DailyDirt: Lies My Computer Told Me…

from the urls-we-dig-up dept

We trust automated solutions to perform all kinds of critical tasks, but how often do we verify that we’re actually getting the right results? We survived the Y2K bug, but there are plenty of other examples of software and hardware flaws that could be much more (deadly) serious. Here are just a few disturbing computer glitches that you might have missed.

If you’d like to read more awesome and interesting stuff, check out this unrelated (but not entirely random!) Techdirt post via StumbleUpon.

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Companies: intel, xerox

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Comments on “DailyDirt: Lies My Computer Told Me…”

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Christenson says:

Intel Pentium Bug

The infamous Intel Pentium math bug is an intersting problem: There was a reward, never claimed, for someone who could find a practical situation where the bug actually made a difference, besides among those using the coprocessor to do computational number theory.

That is, since the problem showed up in the fifth or sixth significant figure, there were no practical calculations in which the bug mattered.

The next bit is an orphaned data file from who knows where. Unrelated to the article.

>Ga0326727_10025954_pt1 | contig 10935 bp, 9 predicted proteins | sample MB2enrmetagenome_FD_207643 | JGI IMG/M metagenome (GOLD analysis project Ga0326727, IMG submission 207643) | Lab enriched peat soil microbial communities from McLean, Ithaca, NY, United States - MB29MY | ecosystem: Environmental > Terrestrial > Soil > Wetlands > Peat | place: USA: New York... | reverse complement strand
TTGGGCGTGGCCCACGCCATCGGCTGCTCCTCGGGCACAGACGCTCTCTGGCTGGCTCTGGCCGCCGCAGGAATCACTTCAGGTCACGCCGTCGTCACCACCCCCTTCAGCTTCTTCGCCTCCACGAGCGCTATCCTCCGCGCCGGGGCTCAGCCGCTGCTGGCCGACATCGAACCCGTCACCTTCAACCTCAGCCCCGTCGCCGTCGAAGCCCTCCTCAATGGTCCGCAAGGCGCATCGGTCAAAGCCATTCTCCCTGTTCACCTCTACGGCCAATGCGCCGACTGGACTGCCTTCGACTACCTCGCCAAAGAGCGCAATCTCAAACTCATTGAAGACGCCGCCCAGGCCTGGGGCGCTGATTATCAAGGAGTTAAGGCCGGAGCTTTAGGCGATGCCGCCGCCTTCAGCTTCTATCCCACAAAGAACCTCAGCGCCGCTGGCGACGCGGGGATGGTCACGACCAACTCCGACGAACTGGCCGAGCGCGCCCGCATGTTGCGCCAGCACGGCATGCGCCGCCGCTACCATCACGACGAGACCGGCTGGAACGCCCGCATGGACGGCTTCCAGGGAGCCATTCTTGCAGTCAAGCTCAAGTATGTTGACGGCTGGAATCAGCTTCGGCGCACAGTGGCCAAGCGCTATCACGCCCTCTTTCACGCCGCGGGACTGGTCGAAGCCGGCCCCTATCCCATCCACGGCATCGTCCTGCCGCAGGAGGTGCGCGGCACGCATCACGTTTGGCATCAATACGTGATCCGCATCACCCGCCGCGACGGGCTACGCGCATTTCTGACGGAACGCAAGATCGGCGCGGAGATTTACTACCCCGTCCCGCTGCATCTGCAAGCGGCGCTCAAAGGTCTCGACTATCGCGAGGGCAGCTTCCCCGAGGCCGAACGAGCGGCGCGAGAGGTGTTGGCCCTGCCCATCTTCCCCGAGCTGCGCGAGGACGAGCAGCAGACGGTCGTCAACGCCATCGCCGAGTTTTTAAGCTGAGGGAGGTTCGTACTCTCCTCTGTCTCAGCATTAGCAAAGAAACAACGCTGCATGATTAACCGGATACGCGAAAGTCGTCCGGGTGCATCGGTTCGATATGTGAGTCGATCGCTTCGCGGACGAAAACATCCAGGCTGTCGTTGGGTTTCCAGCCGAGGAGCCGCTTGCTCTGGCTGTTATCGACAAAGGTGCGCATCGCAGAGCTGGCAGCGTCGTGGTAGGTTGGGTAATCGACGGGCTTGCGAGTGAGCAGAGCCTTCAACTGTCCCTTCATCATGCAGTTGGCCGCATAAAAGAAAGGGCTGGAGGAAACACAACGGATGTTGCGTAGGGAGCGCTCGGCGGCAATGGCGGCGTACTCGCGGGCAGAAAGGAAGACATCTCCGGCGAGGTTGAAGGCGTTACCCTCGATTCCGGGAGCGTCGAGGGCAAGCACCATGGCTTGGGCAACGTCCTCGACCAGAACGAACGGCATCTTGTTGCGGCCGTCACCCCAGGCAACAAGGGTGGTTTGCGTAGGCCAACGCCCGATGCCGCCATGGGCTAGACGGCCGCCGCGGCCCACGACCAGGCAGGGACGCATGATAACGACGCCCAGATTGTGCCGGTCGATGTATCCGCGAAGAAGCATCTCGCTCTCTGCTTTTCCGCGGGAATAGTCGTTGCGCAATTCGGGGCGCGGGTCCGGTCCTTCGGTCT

Now, let’s see if my beautiful, sacred theory survives contact with profane reality. (Grin)

Anonymous Coward says:

Re: Intel Pentium Bug

Yeah, no one at home needed many significant digits with accuracy back then, but things might be a bit different today. Lots of software is available for home use, or one might write it themselves.

Amateur astronomers need accurate ephemerides

Electronic hobbyists need accurate circuit simulation

Who knows, you might want to calculate some standard deviation


Adam Bell (profile) says:


Not really a “software” problem. The T-25 was controlled by a relay ladder on a state machine. The instructions for operating it (as I recall) said that the technician should select the appropriate aperture to deliver the prescribed dose and then turn on the electron beam (another button on the controller). The problem arose because the targets were surrounded by lead and moved very slowly. There was no interlock to check that the target was in place before the beam was energized, nor was there an external indication that it was so if the technician was impatient, the patient was zapped.

The case became a standard safety failure example in the design of programmable logic control ladders.

jraff (profile) says:

Serious Bug - just wait

In January of 2038 a VERY serious bug in the time keeping software in MANY computers and applications will cause all sorts of problems. 32bit roll over on the time counter.
2147483647 – Mon, 18 Jan 2038 22:14:07 -0500
The next second is -Fri, 13 Dec 1901 15:45:52 -0500
Much more serious than the Y2K problem.

BTW: both DEW and some Gov. agencies were down for several days, but they kept it quiet.

John Fenderson (profile) says:

Re: Serious Bug - just wait

This is true, however we have lots of lead time and mitigation is being worked on as we speak.

Much more serious than the Y2K problem

I wouldn’t bring up Y2K in relation to this, for two reasons. First, it’s a different kind of problem and second, the unbelievable overhyping of Y2K was crying wolf. If we want the Unix rollover to be taken seriously, the best thing we could do is to distance it as far as possible from the BS that was Y2K.

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